Eryk Rocha’s documentary Cinema Novo is a superb primer on the 1960s/70s Brazilian film movement that introduced several original directors to a wider audience: exclusively through clips of classic films like Black God White Devil and archival interviews with artists like Nelson Pereira do Santos, Glauber Rocha (Eryk’s father), and Ruy Guerra, Cinema Novo displays the still reverberating legacy of the Brazilian New Wave. Stray Dog is Debra Granik’s poignant 2014 documentary portrait of Ron Hall, a biker from Mississippi who fought in the Vietnam War, which still affects his life today, more than four decades later.

The Best of The Carol Burnett Show (50th Anniversary Edition)
The Tonight Show: Johnny and Friends and The Vault Series Collector’s Edition
(Time-Life)
Some of the greatest moments in the history of television live on in these new DVD sets. The six-disc The Best of The Carol Burnett Show (50th Anniversary Edition) comprises 16 episodes from each of the 11 seasons (1967-78) of the beloved comedienne’s classic variety show, with many favorite sketches and many guest stars from Ella Fitzgerald to James Stewart. Two new Johnny Carson collections—Johnny and Friends and The Vault Series Collector’s Edition—are must-watches for anyone who stayed up after 11:30 from the ‘60s to the early ‘90s. Friends rounds up 28 episodes with several of Johnny’s best guests, from David Letterman and Burt Reynolds to Don Rickles and Steve Martin. Vault has 12 full shows (with the original commercials), standouts being the 10th and 11th anniversary specials. Burnett extras include interviews, featurettes and bloopers.

Tuesday, September 26, 2017

September '17 Digital Week IV

Blu-rays of the Week 
The Piano Teacher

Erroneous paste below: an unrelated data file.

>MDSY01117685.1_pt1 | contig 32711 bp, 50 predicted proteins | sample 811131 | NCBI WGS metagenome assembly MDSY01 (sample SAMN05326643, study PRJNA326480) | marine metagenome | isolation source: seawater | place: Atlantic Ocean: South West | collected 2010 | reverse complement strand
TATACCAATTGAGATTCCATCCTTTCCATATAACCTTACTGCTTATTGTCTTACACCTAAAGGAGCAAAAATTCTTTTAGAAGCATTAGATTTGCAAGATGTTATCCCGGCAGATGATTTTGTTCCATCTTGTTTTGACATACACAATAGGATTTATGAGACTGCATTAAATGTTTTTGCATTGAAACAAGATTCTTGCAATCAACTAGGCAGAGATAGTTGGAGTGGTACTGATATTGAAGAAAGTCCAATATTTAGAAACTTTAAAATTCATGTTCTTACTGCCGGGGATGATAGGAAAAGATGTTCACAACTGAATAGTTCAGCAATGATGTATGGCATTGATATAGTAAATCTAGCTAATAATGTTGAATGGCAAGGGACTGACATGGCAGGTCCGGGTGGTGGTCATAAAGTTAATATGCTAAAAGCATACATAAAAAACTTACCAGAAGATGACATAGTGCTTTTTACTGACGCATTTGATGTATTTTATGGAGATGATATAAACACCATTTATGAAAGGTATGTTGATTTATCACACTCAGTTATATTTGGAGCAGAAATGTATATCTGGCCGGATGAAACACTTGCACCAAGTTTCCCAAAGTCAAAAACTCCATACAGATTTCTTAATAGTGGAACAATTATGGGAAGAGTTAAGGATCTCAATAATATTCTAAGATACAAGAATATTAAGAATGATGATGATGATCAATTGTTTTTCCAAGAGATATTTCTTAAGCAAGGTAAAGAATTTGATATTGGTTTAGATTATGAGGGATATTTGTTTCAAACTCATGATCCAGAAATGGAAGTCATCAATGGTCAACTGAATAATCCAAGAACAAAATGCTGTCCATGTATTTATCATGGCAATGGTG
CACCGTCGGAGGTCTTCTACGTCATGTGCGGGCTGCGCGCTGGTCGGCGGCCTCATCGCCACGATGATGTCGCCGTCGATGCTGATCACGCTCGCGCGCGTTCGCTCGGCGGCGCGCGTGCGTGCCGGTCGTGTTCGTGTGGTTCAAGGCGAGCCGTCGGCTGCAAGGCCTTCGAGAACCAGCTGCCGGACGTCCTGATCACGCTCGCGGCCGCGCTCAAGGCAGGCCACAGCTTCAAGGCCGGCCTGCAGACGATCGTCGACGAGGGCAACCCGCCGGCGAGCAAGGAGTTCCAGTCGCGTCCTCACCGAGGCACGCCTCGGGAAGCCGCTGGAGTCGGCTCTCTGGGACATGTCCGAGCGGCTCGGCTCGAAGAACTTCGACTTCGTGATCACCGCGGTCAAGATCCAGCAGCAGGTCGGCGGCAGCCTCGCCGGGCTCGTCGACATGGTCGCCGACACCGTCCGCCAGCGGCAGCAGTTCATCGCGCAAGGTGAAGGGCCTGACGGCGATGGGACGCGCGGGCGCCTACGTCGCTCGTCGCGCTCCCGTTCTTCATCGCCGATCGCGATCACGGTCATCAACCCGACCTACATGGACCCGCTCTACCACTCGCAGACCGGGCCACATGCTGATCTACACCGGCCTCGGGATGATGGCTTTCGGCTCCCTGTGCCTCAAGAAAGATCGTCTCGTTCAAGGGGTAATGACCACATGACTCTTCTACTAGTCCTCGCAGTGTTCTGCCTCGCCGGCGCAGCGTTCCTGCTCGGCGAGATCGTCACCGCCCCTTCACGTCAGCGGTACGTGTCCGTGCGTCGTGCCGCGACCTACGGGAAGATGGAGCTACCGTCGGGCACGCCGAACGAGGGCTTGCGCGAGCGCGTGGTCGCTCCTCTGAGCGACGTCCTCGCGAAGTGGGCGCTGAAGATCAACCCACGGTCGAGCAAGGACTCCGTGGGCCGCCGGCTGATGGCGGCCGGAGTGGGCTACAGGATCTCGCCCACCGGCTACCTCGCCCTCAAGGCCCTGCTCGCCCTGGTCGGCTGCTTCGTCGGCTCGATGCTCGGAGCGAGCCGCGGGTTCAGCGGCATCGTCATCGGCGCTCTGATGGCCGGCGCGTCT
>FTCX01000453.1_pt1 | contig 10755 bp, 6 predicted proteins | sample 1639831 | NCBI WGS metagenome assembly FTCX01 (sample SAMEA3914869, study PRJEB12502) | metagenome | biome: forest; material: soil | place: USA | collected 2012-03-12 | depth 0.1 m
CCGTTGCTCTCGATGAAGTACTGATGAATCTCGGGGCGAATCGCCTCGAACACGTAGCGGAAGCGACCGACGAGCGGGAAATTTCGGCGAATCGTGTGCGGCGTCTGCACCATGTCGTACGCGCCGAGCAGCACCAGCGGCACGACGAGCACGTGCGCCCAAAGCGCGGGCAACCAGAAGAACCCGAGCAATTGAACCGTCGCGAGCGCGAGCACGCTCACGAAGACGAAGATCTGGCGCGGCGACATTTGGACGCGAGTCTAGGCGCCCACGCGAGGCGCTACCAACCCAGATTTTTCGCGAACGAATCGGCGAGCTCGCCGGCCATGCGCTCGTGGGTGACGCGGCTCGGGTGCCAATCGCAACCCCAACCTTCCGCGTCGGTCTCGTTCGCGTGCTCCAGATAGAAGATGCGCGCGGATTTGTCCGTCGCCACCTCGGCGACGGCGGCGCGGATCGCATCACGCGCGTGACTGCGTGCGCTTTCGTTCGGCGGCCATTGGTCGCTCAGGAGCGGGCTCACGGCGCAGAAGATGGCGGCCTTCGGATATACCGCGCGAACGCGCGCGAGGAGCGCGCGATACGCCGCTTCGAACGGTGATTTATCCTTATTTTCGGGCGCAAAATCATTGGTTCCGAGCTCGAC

(Criterion)
One of Austrian master Michael Haneke’s most memorably disturbing dramas, this explosive 2001 character study introduces a repressed middle-aged woman still living with her mother whose masochistic side is displayed when she takes up with a younger man. Haneke unflinchingly depicts a bizarre but all too real relationship usually kept hidden, and he has a willing partner in Isabelle Huppert, who gives another of her scarily authentic portrayals of women acting unlike most of us. There’s the usual superlative hi-def transfer from Criterion; extras are Huppert’s select-scene commentary, new Huppert and Haneke interviews and on-set footage.

The Flesh
(Cult Epics)
Another of late Italian director Marco Ferreri’s provocations, this 1991 entry centers around a desperate man who falls for a voluptuous beauty and cannot stand to be apart from her intense sexuality; so when she decides to leave him, he ends up stab…. Well, of course anyone who’s seen a Ferreri film knows where this is headed, so there are no surprises—except for the tin-eared use of Kate Bush’s “This Woman’s Work” and Queen’s “Innuendo”—but Sergio Castellito’s lead performance and Francesca Dellera’s stunning looks keep us interested for 90 minutes. The hi-def transfer is not bad; extras include interviews with the two stars and director.

The Illustrated Man 
Innocent Blood
The Law and Jake Wade
(Warner Archive)
Based on Ray Bradbury stories, 1969’s Illustrated Man is a jumbled farrago of unrelated, supposedly scary tales, but the scariest thing is the tattoos covering Rod Steiger’s body, while Claire Bloom provides a dose of sanity in her too-brief appearance. John Landis has always been a sledgehammer director, and even in his sporadically entertaining gangster vampire flick, 1992’s Innocent Blood, he can’t help but overdo everything, ruining the odd amusing moment and weird thrill. John Sturges’1958 The Law and Jake Wade is a compact western that pits Richard Widmark’s villain against Robert Taylor’s marshal amid the snow-capped Sierra Nevada. All three films have great new hi-def transfers; Illustrated extra is a vintage featurette.

Rare—Creatures of the Photo Ark
(PBS)
National Geographic photographer Joel Sartore has made it his life’s work to create a “Photo Ark”: a voluminous record of countless endangered and near-extinct wild animals that he’s tracked down in as many zoos, natural preserves, sanctuaries as he can—and even in the wild—and this three-hour, three-part documentary explores both his worldwide quest and the reasons why so many species are disappearing off the face of the planet. Sartore’s pictures show off these beautiful creatures in their blazingly bright and colorful clarity, especially on Blu-ray.

Taken—Complete 1st Season 
(Lionsgate)